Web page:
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Weekly Market Update - tech joins financials in the doghouse

The long run of outperformance tech stocks have enjoyed came to an end this week. Cisco and Qualcomm failed to provide forward guidance to Wall Street's liking and tech stocks were treated like tainted financials; ie, they sold off with a vengeance.

The technical outlook --

With financials already dragging the markets down, the collapse of tech has removed on of the major supports for the major averages. We now see both the Dow and the S&P 500 falling below their 200-day moving averages. We also see the 20-day moving averages just about crossing below the 50-day moving averages. This situation occurred in August and the markets recovered; unfortunately, there is no guarantee that history will repeat itself.

Especially ominous are the intra-day charts. It can often be seen these last few days that volume is heaviest on down moves. This can be observed looking at both financial and tech ETFs. This is not a good sign.

There some analysts who say the financial and economic situations are worse than in August so the market is probably heading down. There are value players saying stocks, especially financials, are getting cheap and that now might be the time to buy. As there are always two sides to every trade, there are always two ways to look at the markets. No matter which group is correct in their analysis, the charts are clearly signaling "caution."

The week coming up --

The week hasn't even started and the financial sector is raking in more bad news. Bank of America and JP Morgan Chase announced late Friday that their fourth quarters would be affected by issues surrounding exposure to CDO's. E*Trade announced an SEC investigation into its mortgage trading and that earnings would be hit by the deteriorating value of its mortgage portfolio. Rumors continue to dog Barclay's concerning their sub-prime holdings and HSBC is reported to be ready to announce another round of write-downs. Financials can't get out of their own way.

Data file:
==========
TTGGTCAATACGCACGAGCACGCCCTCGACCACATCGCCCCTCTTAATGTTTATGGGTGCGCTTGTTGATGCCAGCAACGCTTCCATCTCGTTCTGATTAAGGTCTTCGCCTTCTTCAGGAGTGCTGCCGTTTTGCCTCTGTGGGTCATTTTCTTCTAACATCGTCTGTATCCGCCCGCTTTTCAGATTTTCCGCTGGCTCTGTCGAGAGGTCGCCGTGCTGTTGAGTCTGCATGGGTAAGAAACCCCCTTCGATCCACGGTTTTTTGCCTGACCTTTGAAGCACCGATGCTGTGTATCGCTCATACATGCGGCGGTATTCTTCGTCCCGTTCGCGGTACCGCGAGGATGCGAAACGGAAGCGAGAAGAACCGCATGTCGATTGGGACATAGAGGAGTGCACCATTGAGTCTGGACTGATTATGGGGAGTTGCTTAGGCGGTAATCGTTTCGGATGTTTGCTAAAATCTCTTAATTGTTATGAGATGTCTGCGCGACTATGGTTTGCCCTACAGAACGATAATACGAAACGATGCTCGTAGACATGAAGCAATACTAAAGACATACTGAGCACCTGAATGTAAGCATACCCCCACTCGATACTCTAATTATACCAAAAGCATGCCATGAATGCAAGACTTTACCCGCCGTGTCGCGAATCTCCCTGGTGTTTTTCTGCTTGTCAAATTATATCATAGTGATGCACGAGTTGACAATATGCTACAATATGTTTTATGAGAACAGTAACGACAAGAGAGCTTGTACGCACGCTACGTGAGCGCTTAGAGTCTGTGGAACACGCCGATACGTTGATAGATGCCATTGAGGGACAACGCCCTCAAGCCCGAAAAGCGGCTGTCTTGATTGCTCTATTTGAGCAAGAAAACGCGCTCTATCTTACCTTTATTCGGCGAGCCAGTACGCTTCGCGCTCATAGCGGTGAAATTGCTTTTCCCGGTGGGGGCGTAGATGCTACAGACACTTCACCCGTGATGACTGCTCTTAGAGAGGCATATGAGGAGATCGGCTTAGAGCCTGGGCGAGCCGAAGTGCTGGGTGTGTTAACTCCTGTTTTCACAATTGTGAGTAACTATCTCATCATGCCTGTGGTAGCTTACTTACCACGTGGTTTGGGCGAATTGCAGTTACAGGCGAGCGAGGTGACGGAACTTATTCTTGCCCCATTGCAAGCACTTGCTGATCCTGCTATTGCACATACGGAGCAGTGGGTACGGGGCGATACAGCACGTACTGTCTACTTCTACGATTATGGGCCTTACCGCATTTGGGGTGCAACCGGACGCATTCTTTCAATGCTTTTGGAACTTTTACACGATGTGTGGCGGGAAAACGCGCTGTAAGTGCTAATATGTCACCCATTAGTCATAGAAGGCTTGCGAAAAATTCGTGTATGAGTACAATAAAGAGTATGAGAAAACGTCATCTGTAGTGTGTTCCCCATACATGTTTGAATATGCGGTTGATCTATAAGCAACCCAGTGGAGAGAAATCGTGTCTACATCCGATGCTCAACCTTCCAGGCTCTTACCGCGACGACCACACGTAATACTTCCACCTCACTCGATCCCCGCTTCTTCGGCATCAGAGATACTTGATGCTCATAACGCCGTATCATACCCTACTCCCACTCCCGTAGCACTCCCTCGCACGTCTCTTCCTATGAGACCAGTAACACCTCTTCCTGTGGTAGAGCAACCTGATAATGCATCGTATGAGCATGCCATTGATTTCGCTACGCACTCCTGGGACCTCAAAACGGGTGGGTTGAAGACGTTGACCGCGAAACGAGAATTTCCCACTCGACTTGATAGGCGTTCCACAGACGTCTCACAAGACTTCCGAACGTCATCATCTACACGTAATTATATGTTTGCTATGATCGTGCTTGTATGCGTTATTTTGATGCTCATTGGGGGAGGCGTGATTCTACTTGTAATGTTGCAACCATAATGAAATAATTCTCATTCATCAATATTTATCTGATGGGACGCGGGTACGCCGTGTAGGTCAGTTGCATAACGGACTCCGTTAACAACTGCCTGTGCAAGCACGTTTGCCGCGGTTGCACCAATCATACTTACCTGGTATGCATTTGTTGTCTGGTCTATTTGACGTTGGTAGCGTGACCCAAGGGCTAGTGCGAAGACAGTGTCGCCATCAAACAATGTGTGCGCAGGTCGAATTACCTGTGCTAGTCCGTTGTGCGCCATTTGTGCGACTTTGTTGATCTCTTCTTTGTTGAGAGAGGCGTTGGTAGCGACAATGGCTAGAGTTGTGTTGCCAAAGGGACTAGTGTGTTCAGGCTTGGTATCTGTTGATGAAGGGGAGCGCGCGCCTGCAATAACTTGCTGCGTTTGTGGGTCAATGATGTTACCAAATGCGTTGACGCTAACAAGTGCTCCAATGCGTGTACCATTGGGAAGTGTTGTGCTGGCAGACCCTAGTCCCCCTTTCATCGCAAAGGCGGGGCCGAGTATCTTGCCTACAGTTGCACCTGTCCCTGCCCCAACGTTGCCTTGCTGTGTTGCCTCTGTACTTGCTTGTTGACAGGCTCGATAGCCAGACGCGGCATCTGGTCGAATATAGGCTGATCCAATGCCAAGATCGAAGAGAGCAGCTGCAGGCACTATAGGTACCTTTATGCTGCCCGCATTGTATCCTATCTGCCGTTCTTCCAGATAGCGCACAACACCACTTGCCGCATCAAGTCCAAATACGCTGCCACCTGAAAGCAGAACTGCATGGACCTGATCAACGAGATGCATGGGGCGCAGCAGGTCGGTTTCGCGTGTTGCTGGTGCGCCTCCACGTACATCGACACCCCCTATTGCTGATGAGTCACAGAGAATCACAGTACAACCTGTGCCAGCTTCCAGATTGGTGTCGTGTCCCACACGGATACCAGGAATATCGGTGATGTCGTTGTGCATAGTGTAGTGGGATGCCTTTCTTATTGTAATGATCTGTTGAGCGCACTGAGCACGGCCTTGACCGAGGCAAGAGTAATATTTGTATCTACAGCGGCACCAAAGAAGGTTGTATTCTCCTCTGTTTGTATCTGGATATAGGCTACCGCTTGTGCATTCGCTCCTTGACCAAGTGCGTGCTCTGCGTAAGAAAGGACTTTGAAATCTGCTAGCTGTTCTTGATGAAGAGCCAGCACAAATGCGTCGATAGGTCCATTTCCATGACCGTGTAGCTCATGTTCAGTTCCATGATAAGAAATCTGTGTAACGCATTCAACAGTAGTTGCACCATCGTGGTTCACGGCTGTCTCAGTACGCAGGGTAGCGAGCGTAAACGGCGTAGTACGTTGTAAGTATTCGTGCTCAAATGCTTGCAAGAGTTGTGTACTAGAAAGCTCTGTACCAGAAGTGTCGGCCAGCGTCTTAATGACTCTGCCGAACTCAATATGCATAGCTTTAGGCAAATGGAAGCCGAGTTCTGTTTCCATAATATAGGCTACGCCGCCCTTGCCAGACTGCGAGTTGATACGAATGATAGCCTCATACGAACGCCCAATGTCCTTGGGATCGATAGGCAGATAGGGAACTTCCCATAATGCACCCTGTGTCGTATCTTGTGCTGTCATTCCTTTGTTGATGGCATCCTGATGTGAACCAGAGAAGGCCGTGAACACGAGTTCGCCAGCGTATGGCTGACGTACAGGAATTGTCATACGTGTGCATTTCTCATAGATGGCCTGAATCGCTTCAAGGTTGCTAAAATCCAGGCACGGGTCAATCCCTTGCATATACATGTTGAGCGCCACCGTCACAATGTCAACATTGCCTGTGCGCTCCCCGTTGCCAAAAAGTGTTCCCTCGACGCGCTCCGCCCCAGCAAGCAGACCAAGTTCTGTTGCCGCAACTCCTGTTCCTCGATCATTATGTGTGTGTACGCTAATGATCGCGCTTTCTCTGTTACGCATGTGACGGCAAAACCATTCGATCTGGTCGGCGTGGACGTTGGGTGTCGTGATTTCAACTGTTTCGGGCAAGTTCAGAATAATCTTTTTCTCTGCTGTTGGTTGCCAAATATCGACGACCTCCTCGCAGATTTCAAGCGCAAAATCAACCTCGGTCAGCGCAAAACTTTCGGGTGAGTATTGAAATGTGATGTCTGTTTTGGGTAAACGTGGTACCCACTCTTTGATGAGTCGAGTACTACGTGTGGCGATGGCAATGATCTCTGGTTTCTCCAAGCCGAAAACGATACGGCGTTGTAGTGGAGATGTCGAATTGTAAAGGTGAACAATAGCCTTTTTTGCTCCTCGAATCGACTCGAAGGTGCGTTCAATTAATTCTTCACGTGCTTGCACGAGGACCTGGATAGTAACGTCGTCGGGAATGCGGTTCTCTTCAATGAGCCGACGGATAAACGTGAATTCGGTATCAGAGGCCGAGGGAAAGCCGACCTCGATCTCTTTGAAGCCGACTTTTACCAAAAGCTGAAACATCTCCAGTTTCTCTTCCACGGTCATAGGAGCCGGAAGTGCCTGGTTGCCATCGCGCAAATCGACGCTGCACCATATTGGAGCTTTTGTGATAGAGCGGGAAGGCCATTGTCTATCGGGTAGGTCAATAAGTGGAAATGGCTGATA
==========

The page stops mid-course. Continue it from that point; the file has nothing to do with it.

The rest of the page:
According to the New York Times, Bank of America, Citigroup and J.P. Morgan Chase have finally agreed on how to structure a fund to help stabilize the credit markets. Sounds good but will it help? To quote the Times:

"The fund's impact is unclear, however, because the debt markets have worsened, investors are shunning asset pools, and structured investment vehicles are trying to unload the securities they hold on the assumption that the new fund will not work."

Interestingly, their were no bombs dropped over the weekend concerning any tech stocks, only reports that short interest has spiked in Microsoft. Have we seen the beginning of a rotation out of tech or just another buying opportunity? Stay tuned...

As for potentially market moving economic reports, we will see the latest on producer prices and consumer prices reported on Wednesday and Thursday, respectively. October retail sales is due on Wednesday and October industrial production and capacity utilization on Friday. The September pending home sales index will be reported Tuesday. Anything that hints inflation is increasing or the economy is slowing down could potentially trigger another sell-off.

The TradeRadar Model Portfolio --

The gyrations in the markets this week caused us to hit stops in several of our holdings and encouraged us to pick up another inverse sector ETF. Details can be found on the TradeRadar Track Profit & Loss page and in the following posts: Financials tank but ultrashort ETF is up nicely and Overweight tech no longer. The titles say it all.

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